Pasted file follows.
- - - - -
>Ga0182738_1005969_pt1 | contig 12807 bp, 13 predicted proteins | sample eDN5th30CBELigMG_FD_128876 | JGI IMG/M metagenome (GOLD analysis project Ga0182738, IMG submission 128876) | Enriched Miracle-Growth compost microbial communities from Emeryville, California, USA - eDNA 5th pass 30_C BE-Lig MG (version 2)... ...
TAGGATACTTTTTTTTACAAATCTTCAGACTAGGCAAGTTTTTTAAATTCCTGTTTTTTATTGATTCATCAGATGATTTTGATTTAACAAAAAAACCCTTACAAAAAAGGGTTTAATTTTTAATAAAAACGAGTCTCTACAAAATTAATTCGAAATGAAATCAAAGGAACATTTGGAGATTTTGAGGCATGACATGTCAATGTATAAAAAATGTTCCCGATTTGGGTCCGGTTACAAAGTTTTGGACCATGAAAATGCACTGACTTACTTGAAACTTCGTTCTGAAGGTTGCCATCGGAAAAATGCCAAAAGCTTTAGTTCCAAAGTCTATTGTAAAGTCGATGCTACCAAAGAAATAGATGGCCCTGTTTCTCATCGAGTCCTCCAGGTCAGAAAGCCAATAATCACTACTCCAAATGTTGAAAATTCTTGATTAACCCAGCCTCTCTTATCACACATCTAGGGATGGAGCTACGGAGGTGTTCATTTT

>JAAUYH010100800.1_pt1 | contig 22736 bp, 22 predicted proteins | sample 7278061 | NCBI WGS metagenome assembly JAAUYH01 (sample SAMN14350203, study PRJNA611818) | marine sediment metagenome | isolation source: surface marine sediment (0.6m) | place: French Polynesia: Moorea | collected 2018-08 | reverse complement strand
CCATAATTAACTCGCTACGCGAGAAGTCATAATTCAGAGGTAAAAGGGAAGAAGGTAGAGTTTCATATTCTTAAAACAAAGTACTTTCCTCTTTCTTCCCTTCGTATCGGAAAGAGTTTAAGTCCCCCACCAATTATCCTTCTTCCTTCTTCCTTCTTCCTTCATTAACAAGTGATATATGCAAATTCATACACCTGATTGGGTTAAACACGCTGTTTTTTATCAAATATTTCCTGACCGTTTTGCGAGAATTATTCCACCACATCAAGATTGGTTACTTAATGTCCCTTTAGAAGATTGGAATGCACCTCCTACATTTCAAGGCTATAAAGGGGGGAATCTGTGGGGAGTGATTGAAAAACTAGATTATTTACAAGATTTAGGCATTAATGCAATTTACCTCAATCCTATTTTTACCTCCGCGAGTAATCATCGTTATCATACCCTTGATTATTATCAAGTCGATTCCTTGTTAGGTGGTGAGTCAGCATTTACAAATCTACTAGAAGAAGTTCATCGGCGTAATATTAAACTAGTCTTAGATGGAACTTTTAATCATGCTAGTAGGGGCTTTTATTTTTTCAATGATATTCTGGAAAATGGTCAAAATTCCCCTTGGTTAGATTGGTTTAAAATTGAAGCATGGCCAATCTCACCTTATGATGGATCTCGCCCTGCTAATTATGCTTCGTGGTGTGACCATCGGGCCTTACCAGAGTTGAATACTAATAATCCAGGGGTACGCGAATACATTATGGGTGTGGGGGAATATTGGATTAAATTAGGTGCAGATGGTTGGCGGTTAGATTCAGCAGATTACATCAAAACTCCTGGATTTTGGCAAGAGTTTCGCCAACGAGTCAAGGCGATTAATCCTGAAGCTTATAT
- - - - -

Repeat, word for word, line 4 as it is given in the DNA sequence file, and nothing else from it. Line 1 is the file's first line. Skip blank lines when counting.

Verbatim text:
CCATAATTAACTCGCTACGCGAGAAGTCATAATTCAGAGGTAAAAGGGAAGAAGGTAGAGTTTCATATTCTTAAAACAAAGTACTTTCCTCTTTCTTCCCTTCGTATCGGAAAGAGTTTAAGTCCCCCACCAATTATCCTTCTTCCTTCTTCCTTCTTCCTTCATTAACAAGTGATATATGCAAATTCATACACCTGATTGGGTTAAACACGCTGTTTTTTATCAAATATTTCCTGACCGTTTTGCGAGAATTATTCCACCACATCAAGATTGGTTACTTAATGTCCCTTTAGAAGATTGGAATGCACCTCCTACATTTCAAGGCTATAAAGGGGGGAATCTGTGGGGAGTGATTGAAAAACTAGATTATTTACAAGATTTAGGCATTAATGCAATTTACCTCAATCCTATTTTTACCTCCGCGAGTAATCATCGTTATCATACCCTTGATTATTATCAAGTCGATTCCTTGTTAGGTGGTGAGTCAGCATTTACAAATCTACTAGAAGAAGTTCATCGGCGTAATATTAAACTAGTCTTAGATGGAACTTTTAATCATGCTAGTAGGGGCTTTTATTTTTTCAATGATATTCTGGAAAATGGTCAAAATTCCCCTTGGTTAGATTGGTTTAAAATTGAAGCATGGCCAATCTCACCTTATGATGGATCTCGCCCTGCTAATTATGCTTCGTGGTGTGACCATCGGGCCTTACCAGAGTTGAATACTAATAATCCAGGGGTACGCGAATACATTATGGGTGTGGGGGAATATTGGATTAAATTAGGTGCAGATGGTTGGCGGTTAGATTCAGCAGATTACATCAAAACTCCTGGATTTTGGCAAGAGTTTCGCCAACGAGTCAAGGCGATTAATCCTGAAGCTTATAT